So, while you went whole-hog at Tee Public, buying all sorts of masks to make whatever fashion statement went with your outfit (and proselytizing as you received compliments for your gear – and don’t worry, honey, I attached a link so whoever’s interested can look for whatever mask they might want), I just picked out the one. And if people wouldn’t recognize my face on sight, the mask certainly made an impression.
Because I had just the one statement to make about everything – “What, Me Worry?”
The funny part was, it never failed to draw comment or compliment. I might even have to apologize to you for upstaging your masks more often than I might have noticed. And even if I was annoyed by having to wear a mask, the goofy grin seemed to amuse everyone who saw it, and they responded with the sort of cheer that could snap me out of whatever funk I might be in. Whether one recognized old Alf or not, one could not stay upset at this mask, and I could not stay upset when everyone was so cheerful with me in response to it.
It made everything we were dealing with in the midst of this universal imprisonment just a little more tolerable.
But suddenly, after the accident, my mask, like everything else, took on a very different aspect. Whereas it had been a form of identification and a lighthearted tweak at the what I considered to be the overwrought rules of society, now I retreated into it to simply conceal myself from the world.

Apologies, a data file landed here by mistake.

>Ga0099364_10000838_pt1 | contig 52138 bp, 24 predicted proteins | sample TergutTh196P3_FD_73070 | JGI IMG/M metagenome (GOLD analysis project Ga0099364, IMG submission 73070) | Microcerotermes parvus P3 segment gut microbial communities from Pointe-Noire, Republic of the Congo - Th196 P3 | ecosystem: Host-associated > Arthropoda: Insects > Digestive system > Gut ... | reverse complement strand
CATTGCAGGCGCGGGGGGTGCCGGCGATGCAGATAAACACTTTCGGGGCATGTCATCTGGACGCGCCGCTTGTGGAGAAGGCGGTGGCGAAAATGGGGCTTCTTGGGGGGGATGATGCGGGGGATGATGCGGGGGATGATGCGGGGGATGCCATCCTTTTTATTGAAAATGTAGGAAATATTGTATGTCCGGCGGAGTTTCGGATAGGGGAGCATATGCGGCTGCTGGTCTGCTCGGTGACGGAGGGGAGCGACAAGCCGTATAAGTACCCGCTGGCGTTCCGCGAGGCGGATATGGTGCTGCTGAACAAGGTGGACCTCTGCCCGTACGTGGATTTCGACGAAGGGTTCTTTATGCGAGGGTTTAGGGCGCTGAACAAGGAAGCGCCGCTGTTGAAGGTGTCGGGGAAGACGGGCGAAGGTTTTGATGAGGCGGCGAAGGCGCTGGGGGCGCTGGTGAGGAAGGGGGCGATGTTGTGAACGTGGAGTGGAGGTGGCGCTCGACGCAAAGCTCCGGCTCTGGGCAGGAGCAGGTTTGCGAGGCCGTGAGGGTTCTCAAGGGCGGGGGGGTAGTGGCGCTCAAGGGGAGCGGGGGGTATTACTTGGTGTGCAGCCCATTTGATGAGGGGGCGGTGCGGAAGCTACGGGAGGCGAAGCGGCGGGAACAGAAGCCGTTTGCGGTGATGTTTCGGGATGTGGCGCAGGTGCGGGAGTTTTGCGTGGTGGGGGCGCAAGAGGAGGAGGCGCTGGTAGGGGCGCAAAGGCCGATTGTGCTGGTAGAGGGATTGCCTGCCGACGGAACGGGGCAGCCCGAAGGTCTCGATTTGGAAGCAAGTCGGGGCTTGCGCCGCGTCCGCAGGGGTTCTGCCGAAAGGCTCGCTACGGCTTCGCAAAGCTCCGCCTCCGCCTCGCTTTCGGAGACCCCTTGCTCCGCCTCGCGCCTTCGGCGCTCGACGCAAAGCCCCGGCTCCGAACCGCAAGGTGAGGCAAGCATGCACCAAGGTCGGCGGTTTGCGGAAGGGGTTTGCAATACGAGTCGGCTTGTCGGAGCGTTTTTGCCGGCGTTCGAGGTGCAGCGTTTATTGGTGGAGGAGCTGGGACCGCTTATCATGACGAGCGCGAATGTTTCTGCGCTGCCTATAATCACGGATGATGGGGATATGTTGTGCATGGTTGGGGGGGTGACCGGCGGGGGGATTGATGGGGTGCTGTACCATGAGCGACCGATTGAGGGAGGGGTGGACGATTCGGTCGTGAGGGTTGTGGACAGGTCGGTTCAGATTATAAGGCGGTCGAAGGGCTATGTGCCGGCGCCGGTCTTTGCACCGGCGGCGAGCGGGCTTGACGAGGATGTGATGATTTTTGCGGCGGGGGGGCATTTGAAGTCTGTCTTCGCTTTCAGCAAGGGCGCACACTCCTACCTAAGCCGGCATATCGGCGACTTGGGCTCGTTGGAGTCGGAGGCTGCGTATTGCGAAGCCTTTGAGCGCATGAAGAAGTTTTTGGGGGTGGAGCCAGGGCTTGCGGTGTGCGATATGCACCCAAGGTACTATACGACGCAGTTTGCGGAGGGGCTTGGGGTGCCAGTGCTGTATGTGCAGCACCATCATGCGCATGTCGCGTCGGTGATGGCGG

I had seen on Reddit (I think on r/wellthatsucks) about an unfortunate girl who had gotten a tattoo reading something along the lines of “From this day forward, boldly, confidently refuse to wear a mask” just days before the lockdowns became a thing. A noble sentiment, from a figurative perspective, but these days, people would take that literally and those people would be mad about it: “How dare you, you grandma killer!”
But I was now wearing my mask in a literal and figurative sense. Alfred E. Neuman doesn’t worry, nor does he weep. I’ve seen in a number of literary works about “a smile that doesn’t reach the eyes,” and never understood the concept. I’m not sure I still do, even though Alfred’s smile doesn’t reach my eyes – does anyone really notice that?
I’ve never been particularly observant about what some writers refer to as “the windows of our souls,” and while it may be a case of projection, I suspect a lot of other people are no more so than I. All they see is the smile, and they like it – and tell me so. And I thank them politely, but I let them know “it covers up a lot.”
Because it does. Let them get a smile or even a laugh out of it: if they can, they’re entitled to it. We all need something to smile about, after the awfulness we’ve all endured.
It’s just that… it no longer does anything for me.
Jenn, in particular, tells me I need to either wash this mask much more frequently than I do (after every wearing? Is she crazy?), or I should swap out masks from time to time. I may start going through your collection going forward; it may render me more nondescript, but I’m not really trying to call attention to myself, anyway.
And besides, it’s the closest I’ll come to kissing you again… at least, on this side of the pale.